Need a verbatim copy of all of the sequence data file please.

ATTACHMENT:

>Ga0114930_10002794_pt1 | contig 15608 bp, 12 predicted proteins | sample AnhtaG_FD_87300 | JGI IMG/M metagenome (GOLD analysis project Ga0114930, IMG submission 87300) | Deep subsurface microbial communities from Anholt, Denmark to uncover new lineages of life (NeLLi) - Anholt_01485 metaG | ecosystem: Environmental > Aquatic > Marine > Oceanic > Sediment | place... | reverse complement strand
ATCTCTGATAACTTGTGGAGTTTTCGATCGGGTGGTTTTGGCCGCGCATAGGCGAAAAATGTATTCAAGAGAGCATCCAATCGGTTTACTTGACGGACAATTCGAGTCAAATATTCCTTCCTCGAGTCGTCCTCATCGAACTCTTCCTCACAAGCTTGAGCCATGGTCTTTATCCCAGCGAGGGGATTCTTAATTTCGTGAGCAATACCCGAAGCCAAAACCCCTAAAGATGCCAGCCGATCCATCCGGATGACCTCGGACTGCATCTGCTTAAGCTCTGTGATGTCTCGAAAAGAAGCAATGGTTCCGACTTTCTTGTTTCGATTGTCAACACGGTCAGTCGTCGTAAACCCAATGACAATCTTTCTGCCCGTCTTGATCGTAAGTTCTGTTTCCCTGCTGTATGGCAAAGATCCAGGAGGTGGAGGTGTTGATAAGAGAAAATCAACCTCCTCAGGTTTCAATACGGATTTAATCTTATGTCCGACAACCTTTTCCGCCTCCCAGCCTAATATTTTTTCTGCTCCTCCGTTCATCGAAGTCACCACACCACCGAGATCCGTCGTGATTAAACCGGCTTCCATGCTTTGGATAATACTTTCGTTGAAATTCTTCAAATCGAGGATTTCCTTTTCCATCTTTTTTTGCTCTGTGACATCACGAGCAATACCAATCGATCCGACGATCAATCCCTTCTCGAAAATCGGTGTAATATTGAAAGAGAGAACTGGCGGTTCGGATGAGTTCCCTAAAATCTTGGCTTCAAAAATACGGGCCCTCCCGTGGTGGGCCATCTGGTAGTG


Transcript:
>Ga0114930_10002794_pt1 | contig 15608 bp, 12 predicted proteins | sample AnhtaG_FD_87300 | JGI IMG/M metagenome (GOLD analysis project Ga0114930, IMG submission 87300) | Deep subsurface microbial communities from Anholt, Denmark to uncover new lineages of life (NeLLi) - Anholt_01485 metaG | ecosystem: Environmental > Aquatic > Marine > Oceanic > Sediment | place... | reverse complement strand
ATCTCTGATAACTTGTGGAGTTTTCGATCGGGTGGTTTTGGCCGCGCATAGGCGAAAAATGTATTCAAGAGAGCATCCAATCGGTTTACTTGACGGACAATTCGAGTCAAATATTCCTTCCTCGAGTCGTCCTCATCGAACTCTTCCTCACAAGCTTGAGCCATGGTCTTTATCCCAGCGAGGGGATTCTTAATTTCGTGAGCAATACCCGAAGCCAAAACCCCTAAAGATGCCAGCCGATCCATCCGGATGACCTCGGACTGCATCTGCTTAAGCTCTGTGATGTCTCGAAAAGAAGCAATGGTTCCGACTTTCTTGTTTCGATTGTCAACACGGTCAGTCGTCGTAAACCCAATGACAATCTTTCTGCCCGTCTTGATCGTAAGTTCTGTTTCCCTGCTGTATGGCAAAGATCCAGGAGGTGGAGGTGTTGATAAGAGAAAATCAACCTCCTCAGGTTTCAATACGGATTTAATCTTATGTCCGACAACCTTTTCCGCCTCCCAGCCTAATATTTTTTCTGCTCCTCCGTTCATCGAAGTCACCACACCACCGAGATCCGTCGTGATTAAACCGGCTTCCATGCTTTGGATAATACTTTCGTTGAAATTCTTCAAATCGAGGATTTCCTTTTCCATCTTTTTTTGCTCTGTGACATCACGAGCAATACCAATCGATCCGACGATCAATCCCTTCTCGAAAATCGGTGTAATATTGAAAGAGAGAACTGGCGGTTCGGATGAGTTCCCTAAAATCTTGGCTTCAAAAATACGGGCCCTCCCGTGGTGGGCCATCTGGTAGTG